A Guide to Sites, Museums, and Memory

Oak Alley Foundation Vacherie, Louisiana, United States

Oak Alley Foundation is a nonprofit dedicated to the preservation and interpretation of the historic sugar plantation, Oak Alley. The site’s narrative begins with the 1830s and ends with the 1960s, however the visitor experience focuses on the site’s initial iteration as a working, slave-holding sugar plantation—1834–1864.

In this vein, the mansion, or “Big House,” plays a key role in interpreting the Master/Slave dynamic in a domestic setting. Working in conjunction is an extensive exhibit “Slavery at Oak Alley” which shares the story of the enslaved community. Situated where the original quarters stood (demolished in the 1920s), it takes a specific, individual-based approach to interpreting the larger topics of slavery. For example, the history of Emilia, an enslaved field worker, is used to bring to light larger themes of living conditions and motherhood in bondage. This technique is employed at rebuilt examples of a House Slave’s Quarters, a Hospital, a Field Slave’s Quarters, and a Post-Emancipation house. Two remaining structures serve as exhibit spaces.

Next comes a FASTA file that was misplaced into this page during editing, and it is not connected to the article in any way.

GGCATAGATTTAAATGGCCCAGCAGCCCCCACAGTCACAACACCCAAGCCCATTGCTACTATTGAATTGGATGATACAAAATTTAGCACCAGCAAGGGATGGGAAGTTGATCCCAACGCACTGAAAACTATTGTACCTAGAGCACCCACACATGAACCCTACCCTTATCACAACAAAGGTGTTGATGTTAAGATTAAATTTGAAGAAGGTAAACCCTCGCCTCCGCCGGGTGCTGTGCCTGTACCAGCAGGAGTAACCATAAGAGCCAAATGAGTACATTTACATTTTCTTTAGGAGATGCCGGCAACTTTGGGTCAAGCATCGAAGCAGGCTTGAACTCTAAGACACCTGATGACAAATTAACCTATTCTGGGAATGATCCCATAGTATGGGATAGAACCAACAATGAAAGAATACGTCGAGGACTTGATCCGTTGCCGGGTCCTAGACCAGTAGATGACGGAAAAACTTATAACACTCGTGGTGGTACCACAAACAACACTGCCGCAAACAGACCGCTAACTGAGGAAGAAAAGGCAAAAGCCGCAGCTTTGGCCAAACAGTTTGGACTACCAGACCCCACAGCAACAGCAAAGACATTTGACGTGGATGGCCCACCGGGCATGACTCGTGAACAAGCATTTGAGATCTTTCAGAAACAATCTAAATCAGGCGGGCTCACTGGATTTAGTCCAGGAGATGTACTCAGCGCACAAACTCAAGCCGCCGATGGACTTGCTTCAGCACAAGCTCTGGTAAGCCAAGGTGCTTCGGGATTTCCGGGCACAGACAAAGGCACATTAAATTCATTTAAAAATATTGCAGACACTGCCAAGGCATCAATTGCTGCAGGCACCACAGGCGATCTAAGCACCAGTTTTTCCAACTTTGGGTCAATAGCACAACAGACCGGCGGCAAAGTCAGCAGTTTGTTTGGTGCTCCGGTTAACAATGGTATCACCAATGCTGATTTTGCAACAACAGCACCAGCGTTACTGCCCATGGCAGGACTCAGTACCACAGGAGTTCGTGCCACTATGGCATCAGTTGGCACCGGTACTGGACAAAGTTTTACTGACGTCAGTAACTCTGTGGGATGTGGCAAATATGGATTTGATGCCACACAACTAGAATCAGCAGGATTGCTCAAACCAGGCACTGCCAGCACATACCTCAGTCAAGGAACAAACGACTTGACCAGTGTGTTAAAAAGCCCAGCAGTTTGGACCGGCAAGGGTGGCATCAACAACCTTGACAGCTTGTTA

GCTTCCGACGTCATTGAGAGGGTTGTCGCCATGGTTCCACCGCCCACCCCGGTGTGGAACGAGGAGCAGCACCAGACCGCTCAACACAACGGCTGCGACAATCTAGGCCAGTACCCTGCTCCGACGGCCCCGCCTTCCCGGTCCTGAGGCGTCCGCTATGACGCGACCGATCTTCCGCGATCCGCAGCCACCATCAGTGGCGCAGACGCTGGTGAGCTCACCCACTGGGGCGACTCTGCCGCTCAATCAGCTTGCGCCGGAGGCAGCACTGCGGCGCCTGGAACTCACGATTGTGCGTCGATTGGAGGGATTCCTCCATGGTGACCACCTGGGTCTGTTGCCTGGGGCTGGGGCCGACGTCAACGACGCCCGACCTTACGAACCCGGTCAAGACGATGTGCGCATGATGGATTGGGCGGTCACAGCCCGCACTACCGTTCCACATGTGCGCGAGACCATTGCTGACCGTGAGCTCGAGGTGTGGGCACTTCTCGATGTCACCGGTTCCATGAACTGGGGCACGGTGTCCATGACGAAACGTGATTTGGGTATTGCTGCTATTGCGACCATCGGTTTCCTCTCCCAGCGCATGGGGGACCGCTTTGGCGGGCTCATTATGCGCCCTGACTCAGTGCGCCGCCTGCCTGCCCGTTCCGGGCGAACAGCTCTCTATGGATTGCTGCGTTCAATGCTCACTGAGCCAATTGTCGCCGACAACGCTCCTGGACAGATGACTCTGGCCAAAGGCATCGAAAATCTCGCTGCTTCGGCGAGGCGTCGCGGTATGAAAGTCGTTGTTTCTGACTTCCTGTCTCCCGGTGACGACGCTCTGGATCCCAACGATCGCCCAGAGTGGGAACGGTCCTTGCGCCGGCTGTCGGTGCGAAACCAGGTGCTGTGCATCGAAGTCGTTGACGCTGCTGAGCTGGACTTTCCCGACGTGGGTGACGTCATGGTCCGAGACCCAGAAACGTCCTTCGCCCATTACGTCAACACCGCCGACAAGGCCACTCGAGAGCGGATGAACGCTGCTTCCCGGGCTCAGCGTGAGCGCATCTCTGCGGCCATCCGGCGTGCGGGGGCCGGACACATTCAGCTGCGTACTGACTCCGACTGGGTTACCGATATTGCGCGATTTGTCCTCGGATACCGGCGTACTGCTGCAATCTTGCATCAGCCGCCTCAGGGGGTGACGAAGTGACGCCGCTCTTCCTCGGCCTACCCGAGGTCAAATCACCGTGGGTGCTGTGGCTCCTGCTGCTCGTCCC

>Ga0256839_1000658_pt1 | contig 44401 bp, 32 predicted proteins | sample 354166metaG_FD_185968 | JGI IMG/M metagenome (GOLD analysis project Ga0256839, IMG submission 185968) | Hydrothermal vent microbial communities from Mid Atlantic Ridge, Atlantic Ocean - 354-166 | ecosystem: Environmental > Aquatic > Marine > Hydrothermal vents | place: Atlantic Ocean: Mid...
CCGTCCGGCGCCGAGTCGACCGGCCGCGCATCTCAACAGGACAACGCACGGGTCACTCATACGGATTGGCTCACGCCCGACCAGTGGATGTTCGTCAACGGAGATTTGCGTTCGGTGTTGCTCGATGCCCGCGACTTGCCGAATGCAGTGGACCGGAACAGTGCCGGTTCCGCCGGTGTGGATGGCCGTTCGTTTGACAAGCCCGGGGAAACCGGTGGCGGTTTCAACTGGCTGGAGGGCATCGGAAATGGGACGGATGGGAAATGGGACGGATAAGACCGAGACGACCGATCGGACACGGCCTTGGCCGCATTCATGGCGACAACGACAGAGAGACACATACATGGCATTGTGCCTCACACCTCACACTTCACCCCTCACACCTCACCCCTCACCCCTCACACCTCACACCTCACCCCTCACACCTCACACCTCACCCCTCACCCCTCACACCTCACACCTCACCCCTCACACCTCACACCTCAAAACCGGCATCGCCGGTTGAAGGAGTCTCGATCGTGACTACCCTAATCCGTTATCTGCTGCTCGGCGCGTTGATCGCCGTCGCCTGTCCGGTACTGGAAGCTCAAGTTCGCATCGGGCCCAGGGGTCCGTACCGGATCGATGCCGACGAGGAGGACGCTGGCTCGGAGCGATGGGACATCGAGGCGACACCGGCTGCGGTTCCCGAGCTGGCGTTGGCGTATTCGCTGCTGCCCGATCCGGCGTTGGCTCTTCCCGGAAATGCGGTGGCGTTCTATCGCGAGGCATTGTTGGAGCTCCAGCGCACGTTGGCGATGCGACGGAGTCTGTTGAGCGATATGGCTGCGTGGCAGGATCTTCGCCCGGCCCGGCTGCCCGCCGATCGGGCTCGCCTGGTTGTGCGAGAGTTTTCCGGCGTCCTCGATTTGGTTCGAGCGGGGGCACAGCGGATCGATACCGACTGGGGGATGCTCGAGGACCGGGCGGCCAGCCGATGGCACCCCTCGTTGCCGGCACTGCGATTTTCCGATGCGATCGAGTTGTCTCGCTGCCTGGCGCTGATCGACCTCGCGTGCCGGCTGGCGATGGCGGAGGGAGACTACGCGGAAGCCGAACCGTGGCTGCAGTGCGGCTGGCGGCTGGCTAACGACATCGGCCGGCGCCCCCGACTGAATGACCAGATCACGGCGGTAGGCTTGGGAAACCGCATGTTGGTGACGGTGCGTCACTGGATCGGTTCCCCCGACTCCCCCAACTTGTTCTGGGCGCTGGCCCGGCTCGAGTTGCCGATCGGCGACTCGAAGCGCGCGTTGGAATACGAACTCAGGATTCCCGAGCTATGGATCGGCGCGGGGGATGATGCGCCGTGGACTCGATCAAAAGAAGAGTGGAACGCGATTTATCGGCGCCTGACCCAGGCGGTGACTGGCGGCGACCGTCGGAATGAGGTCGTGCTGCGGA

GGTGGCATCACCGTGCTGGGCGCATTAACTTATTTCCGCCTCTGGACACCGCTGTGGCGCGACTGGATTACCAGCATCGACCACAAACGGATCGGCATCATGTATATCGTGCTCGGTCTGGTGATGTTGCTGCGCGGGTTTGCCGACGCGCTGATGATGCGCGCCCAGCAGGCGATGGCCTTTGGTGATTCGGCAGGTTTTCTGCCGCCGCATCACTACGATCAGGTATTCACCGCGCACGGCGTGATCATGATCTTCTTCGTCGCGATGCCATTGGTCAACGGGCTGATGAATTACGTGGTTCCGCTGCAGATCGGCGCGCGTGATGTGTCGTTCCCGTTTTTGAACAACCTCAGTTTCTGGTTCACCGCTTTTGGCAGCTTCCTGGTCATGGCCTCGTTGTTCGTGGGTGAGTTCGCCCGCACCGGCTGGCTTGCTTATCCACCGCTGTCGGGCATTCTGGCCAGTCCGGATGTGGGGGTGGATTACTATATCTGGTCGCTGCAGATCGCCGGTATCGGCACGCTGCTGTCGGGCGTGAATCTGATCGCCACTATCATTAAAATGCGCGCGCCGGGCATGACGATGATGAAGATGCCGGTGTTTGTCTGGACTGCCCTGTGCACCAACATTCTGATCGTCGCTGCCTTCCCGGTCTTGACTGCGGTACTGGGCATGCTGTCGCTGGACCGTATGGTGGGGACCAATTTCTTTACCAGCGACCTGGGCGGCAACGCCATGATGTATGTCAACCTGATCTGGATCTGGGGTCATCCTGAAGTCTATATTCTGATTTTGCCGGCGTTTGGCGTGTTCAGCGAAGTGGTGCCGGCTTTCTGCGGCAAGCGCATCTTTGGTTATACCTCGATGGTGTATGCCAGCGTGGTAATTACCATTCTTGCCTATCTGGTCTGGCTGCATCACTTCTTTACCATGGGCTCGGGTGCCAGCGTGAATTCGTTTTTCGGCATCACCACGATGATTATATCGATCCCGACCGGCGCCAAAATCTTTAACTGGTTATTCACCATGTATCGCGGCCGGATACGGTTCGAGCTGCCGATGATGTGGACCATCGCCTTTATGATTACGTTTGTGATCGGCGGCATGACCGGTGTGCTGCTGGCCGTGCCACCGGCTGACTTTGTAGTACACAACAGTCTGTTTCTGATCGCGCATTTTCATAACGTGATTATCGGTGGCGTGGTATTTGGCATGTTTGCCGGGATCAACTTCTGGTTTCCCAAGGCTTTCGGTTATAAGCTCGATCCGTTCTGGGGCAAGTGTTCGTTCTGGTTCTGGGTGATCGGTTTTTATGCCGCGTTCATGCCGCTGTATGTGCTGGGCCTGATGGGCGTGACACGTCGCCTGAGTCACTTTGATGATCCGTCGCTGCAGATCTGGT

In 2014, Oak Alley Foundation recognized the need to share our research on a digital scale. Creating the Oak Alley Slavery Database enabled us to bring attention to each and every enslaved individual. It is our hope that by making it available, we can demonstrate the ability each historic site has to make a real contribution towards memorializing the individuals of bondage.

Related Topics: